Today marks the midpoint of our trip and the start of a new week. After taking the day off yesterday to explore the areas outside of Blantyre, we resumed our visits to the Kumponda communities.
Once again, we went to meet up with the AFES team at the Kumponda group village headman’s home before heading out to visit a new community. We are starting to become regulars here. The children are getting even more comfortable and warm with us playing around and holding our hands.
|The children of Kumponda village are always excited to see us.|
This visit was to Kamwendo, which would be our most remote community yet. Although it was only a 15 minute car ride from the main road where the Lunzu trading center is, it is a very large distance for a community that primarily travels by foot and sometimes by bicycle.
|These women carry these containers full of water up to several miles a day for their families.|
It was apparent that the distance significantly impacts the ability of the community to access services, especially healthcare. We met some families that only get to the main road once a year. The desperateness of this community was even greater than others that we have visited, which is largely to their remoteness.
|A Kamwendo mother comforts her sleeping child|
Many of the families here very seldom access healthcare facilities due to the fact that the Mulambe hospital in Lunzu is a private and is too expensive for them. The public hospital that has free services takes a full day for them to get to, making a visit to the hospital a several day journey.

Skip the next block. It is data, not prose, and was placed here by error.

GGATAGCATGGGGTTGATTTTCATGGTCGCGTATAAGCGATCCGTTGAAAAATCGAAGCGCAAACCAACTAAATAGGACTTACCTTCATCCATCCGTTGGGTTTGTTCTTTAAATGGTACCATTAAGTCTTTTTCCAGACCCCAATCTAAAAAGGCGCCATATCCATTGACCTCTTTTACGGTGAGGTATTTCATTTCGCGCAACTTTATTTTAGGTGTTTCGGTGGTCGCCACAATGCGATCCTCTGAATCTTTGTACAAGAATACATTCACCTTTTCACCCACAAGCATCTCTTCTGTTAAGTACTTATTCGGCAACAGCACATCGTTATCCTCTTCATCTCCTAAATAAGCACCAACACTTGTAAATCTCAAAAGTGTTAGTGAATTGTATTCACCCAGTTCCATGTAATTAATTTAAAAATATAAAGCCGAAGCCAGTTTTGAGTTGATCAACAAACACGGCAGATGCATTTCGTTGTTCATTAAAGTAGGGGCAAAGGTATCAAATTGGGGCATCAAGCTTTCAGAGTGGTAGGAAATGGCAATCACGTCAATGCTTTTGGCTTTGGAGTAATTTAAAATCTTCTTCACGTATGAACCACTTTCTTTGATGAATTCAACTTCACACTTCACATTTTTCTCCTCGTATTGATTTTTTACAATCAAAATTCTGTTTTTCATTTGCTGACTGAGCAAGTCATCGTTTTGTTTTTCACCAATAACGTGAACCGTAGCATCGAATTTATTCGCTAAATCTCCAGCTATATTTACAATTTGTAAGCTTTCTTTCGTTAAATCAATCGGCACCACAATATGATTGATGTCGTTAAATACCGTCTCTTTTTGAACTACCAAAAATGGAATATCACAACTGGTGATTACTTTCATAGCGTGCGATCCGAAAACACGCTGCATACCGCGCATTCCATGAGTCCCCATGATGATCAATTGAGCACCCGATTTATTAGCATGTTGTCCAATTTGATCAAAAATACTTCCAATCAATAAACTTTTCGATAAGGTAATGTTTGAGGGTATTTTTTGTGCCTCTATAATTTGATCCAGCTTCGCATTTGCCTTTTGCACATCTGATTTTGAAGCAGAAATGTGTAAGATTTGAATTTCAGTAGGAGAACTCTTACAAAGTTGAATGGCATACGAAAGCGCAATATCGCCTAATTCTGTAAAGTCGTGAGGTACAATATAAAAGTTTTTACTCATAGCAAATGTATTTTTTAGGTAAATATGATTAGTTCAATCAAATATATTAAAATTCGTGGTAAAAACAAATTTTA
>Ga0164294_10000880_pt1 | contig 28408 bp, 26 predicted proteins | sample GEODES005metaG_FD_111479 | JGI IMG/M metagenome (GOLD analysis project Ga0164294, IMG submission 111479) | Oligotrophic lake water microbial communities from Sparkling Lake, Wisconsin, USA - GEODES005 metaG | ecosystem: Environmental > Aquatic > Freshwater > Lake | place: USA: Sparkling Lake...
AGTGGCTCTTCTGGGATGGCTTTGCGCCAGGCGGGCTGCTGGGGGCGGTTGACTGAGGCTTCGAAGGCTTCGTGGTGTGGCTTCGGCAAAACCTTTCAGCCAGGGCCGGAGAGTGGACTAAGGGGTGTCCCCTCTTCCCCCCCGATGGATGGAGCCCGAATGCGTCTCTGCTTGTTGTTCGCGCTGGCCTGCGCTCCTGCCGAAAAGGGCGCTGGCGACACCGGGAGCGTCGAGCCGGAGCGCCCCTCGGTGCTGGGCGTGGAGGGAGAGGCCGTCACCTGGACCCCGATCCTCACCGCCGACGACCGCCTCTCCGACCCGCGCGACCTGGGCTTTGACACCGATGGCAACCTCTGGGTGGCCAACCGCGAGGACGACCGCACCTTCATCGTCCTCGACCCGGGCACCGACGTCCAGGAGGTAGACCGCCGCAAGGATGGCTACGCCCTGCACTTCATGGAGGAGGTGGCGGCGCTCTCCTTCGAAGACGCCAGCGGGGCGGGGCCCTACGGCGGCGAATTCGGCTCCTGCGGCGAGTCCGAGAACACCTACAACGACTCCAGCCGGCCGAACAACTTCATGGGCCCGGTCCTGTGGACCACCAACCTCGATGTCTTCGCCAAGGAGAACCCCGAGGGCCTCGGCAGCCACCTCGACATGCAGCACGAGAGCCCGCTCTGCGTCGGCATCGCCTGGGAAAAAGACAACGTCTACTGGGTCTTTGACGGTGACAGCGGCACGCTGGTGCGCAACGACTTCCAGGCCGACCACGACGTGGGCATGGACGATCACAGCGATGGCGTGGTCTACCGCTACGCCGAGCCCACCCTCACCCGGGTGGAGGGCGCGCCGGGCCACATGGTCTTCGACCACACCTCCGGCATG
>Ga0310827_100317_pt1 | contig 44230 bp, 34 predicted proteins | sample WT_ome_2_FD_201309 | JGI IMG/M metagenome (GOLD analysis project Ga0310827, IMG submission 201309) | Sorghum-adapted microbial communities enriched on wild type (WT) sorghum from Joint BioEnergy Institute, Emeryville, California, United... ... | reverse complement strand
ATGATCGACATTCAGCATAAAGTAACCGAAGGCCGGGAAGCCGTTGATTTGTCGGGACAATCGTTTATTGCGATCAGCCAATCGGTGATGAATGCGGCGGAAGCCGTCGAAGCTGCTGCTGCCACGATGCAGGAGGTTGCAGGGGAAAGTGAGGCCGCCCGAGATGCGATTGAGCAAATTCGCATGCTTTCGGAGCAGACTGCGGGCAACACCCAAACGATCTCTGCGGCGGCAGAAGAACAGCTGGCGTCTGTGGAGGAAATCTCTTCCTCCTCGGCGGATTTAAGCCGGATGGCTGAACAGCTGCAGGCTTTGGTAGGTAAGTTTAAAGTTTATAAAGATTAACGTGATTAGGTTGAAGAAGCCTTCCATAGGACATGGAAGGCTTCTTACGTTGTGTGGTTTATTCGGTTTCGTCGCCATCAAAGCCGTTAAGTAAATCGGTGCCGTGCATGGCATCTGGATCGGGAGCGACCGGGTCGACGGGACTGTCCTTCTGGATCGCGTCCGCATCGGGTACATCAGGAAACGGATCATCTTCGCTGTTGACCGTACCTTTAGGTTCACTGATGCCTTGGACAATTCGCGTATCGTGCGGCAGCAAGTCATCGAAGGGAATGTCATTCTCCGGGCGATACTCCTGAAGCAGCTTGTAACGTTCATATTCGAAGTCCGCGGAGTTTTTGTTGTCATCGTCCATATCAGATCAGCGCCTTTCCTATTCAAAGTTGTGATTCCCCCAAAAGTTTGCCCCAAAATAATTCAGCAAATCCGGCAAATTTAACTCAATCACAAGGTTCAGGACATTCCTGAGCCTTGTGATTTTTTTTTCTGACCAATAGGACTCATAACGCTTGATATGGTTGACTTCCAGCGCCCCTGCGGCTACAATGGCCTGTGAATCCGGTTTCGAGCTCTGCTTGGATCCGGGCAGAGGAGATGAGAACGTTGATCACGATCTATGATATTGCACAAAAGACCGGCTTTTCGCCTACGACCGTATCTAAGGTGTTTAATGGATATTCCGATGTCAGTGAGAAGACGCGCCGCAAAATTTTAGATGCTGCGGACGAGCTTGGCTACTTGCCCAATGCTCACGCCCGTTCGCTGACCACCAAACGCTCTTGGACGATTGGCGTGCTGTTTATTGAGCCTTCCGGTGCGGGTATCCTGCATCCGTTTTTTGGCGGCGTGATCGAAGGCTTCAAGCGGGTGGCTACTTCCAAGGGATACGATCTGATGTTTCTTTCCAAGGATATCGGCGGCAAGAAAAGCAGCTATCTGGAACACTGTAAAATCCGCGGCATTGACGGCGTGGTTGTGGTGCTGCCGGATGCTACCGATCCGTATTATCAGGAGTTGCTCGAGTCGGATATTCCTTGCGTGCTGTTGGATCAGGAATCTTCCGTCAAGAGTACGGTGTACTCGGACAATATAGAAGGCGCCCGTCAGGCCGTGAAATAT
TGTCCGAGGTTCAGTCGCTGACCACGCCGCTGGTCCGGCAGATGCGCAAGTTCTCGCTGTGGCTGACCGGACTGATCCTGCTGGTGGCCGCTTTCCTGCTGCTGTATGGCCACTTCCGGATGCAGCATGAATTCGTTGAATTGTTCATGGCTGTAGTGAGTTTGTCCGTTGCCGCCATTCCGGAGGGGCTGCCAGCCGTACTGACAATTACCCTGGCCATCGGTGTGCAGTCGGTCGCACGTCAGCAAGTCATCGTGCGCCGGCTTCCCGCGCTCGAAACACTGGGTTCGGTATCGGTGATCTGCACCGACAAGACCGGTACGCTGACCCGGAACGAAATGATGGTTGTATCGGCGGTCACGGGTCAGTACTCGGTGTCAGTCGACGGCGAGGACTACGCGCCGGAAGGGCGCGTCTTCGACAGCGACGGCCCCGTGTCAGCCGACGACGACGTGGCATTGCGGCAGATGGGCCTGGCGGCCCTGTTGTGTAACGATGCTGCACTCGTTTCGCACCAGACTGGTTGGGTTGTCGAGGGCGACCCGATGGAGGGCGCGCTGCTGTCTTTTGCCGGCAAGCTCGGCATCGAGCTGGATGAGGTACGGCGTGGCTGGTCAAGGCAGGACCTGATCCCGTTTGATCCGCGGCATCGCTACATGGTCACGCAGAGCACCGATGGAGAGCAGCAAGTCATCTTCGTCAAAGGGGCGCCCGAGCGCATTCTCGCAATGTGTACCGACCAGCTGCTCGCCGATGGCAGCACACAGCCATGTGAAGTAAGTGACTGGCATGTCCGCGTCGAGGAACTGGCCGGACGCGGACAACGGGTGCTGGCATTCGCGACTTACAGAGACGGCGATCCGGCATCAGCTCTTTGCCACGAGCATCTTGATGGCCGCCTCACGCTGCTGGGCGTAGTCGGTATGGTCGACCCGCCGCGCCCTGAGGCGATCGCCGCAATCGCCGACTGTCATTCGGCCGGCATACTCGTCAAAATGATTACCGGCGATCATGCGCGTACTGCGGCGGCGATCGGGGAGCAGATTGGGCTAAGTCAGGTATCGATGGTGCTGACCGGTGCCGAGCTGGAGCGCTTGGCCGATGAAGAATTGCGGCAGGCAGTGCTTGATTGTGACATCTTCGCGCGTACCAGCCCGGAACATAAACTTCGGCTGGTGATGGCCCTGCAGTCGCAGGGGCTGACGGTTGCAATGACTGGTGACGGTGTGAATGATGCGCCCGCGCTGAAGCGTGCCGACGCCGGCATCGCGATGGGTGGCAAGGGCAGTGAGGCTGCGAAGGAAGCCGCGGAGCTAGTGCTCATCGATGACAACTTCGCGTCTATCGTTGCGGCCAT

The primary issues of this community are similar to those of other that we have visited though they all center around economic deprivation. Hunger is a major problem in Kamwendo, largely due to lack of funds to buy fertilizer for their crops.
Even in the face of all of this hardship, the spirit of the Kumponda community at large is positive and impressive. It has been encouraging to see how happy and playful the community children have been in spite of their situation.
|The children of Kumponda village|
When I was first invited to be a professional mentor on this trip, I wasn’t sure what to expect. Though I have been doing a lot of work in Africa, I knew that Malawi would be very different from the countries that I have traveled to and have been working in. What has surprised me the most is how positive and peaceful the people are here although this is one of the most underdeveloped places on the planet. There is so much we can all learn from these people about how to make the best of a difficult situation and how to persevere in the face of hardship.